Our son is getting married in August, and the wedding is already shaping up to be a real humdinger. The bride-to-be is a sweetheart, but she's kept a scrapbook since she was 12 of everything she wants at her wedding. Her family and our son are well-heeled enough that cost isn't really the object, but now I believe she has overstepped even the bride's prerogative by dictating to my wife and me whom we can and cannot invite to the rehearsal dinner.
In an attempt to keep things reasonably priced, and to inject some eastern Colorado hominess into an overblown and overly formal wedding ritual, we decided to have a Western-style barbecue at my in-laws' farm. When we asked our future daughter-in-law for a list of people in the wedding party, she handed us an invitation list with nearly 80 names on it! The list includes the girls who will staff the guest-book table, the parents and siblings of two flower girls and three ring-bearers, and her two personal hairdressers. Our objection is not the cost -- it's a barbecue, after all, and we can easily feed hundreds, if we have to.
The problem is, all of the etiquette books and Web sites we have consulted say the rehearsal dinner party is supposed to be our way of thanking the participants for being in our son's wedding. In other words, it's our party, and the invitation list is up to us. We have registered our objection with our son, who insists that we not say a word to his bride.
My response has been to open the list up to other family members and friends with whom I want to celebrate my son's pending nuptials (forget the Country Club reception -- it's strictly high-hat, and my wife and I will be making only the required appearances). My wife says I'm being petty, which is probably true. But as the father of the groom, who is financing the post-rehearsal shindig, either I have invitation list privileges or I don't. Which is it?
Dear Disgusted Dad,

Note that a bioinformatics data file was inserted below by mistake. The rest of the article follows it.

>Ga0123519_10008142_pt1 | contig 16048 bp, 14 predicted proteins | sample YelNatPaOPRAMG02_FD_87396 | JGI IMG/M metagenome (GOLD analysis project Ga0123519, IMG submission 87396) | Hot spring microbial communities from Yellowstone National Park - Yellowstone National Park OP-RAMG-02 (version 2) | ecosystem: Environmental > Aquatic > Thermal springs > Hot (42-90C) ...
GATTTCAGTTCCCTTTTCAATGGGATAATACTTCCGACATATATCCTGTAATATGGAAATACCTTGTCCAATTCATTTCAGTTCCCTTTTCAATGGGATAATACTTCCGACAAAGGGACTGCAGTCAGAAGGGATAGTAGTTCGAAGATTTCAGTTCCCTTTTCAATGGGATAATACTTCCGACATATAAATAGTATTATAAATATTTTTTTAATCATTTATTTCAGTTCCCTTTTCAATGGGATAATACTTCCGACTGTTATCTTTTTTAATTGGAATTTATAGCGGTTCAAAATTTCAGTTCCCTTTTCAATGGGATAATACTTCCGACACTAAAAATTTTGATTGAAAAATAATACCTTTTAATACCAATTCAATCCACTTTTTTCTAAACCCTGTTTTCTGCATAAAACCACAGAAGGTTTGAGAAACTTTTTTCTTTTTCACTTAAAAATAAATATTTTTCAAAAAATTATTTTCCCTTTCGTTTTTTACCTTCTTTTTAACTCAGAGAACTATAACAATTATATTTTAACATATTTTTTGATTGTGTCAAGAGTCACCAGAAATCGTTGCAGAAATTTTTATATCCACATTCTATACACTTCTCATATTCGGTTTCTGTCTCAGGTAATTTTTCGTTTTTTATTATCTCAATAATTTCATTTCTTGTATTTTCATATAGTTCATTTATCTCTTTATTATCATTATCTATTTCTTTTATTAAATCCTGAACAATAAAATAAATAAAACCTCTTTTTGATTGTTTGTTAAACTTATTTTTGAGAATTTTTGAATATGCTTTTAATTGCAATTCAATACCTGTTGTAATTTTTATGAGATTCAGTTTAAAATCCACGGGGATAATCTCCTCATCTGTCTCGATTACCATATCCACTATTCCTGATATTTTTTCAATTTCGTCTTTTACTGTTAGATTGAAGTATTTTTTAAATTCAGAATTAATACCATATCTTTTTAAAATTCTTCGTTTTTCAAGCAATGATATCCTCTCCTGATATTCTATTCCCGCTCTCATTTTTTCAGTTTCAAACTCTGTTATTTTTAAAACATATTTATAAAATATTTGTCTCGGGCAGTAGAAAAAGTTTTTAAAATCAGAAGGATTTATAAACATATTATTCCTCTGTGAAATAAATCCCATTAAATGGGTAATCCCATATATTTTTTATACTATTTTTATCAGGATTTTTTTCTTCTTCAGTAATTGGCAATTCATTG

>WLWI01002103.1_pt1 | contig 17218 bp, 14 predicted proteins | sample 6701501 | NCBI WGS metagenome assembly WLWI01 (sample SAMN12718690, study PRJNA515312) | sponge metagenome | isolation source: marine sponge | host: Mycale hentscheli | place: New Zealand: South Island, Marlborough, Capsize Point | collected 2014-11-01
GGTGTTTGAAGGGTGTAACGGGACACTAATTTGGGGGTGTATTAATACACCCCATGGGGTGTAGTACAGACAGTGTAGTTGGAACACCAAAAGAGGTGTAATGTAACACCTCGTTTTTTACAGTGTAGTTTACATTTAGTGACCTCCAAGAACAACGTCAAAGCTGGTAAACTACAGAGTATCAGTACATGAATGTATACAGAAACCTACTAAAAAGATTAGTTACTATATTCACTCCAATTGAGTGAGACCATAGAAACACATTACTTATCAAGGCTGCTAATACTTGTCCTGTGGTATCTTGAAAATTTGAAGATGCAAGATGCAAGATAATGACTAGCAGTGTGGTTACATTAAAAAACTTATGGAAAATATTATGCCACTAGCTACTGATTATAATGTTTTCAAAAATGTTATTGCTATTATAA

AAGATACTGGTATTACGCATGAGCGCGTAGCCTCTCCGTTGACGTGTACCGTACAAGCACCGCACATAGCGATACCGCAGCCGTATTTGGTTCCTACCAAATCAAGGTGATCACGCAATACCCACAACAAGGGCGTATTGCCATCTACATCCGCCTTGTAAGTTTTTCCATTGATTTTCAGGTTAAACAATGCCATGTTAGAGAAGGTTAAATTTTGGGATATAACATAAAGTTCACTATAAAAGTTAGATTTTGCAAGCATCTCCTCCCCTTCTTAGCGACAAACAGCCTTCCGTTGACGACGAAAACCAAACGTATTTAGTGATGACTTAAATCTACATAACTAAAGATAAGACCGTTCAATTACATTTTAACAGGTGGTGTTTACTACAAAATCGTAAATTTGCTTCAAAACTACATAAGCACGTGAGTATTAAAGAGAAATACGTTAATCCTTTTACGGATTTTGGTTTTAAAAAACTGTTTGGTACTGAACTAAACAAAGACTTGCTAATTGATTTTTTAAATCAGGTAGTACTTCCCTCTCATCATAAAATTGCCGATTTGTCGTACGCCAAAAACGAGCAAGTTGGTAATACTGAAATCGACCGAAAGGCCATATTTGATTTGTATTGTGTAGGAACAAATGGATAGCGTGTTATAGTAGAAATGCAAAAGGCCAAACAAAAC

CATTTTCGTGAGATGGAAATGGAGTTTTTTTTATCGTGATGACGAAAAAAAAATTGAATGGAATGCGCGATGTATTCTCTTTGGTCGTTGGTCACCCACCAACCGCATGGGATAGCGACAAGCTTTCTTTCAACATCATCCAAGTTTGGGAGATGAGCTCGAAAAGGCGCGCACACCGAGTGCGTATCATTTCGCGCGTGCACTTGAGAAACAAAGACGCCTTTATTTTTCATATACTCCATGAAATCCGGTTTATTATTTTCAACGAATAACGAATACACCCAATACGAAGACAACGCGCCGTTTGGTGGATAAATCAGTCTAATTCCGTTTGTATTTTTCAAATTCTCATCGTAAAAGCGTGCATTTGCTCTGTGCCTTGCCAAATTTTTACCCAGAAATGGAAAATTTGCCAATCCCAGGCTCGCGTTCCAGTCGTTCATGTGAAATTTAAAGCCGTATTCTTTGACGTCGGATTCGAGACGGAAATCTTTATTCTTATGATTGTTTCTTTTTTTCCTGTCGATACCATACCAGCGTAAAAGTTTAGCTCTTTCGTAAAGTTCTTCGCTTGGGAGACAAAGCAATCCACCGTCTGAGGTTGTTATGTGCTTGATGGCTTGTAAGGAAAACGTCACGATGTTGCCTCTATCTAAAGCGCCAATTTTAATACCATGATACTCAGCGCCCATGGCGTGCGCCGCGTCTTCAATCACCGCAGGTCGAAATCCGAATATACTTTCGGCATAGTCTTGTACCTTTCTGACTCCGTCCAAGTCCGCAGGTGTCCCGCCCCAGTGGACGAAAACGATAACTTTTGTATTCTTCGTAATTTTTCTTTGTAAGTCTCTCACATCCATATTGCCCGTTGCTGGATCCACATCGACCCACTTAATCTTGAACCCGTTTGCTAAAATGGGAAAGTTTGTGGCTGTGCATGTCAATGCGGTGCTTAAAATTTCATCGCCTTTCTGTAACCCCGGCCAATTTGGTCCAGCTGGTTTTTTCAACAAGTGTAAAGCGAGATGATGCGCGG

Your decision to invite the folks you want to invite sounds perfectly reasonable to me. No one has to know that your apparent generosity stems from pettiness!
I'm no etiquette expert. We're kind of in the same boat, you and I, preferring the informal and democratic to the highly rehearsed and high-hat. So I too did a little browsing of wedding advice Web sites -- possibly some of the same ones you looked at. The impression I got was that the rehearsal dinner can indeed serve not only as a thank-you to the wedding party but also as an informal setting for family and out-of-town guests to get to know each other. So why not expand that a little? Who's going to notice an extra hundred or so guests?
Where I would draw the line, I guess, is if any of this seriously inconveniences the core wedding party. I mean, really, it is mostly about them. So, for instance, if a bunch of motorcycle gang members and rodeo performers are coming, and if they're going to be drinking all night, spinning doughnuts in the pasture and trying to break one particularly recalcitrant filly, it'd be kind of you to make arrangements for the bride and her entourage to duck out early and get some sleep.
Nobody's really going to care how you look in the morning, but the bride probably has some crazy notion that she's got a big day ahead and wants to appear fresh.
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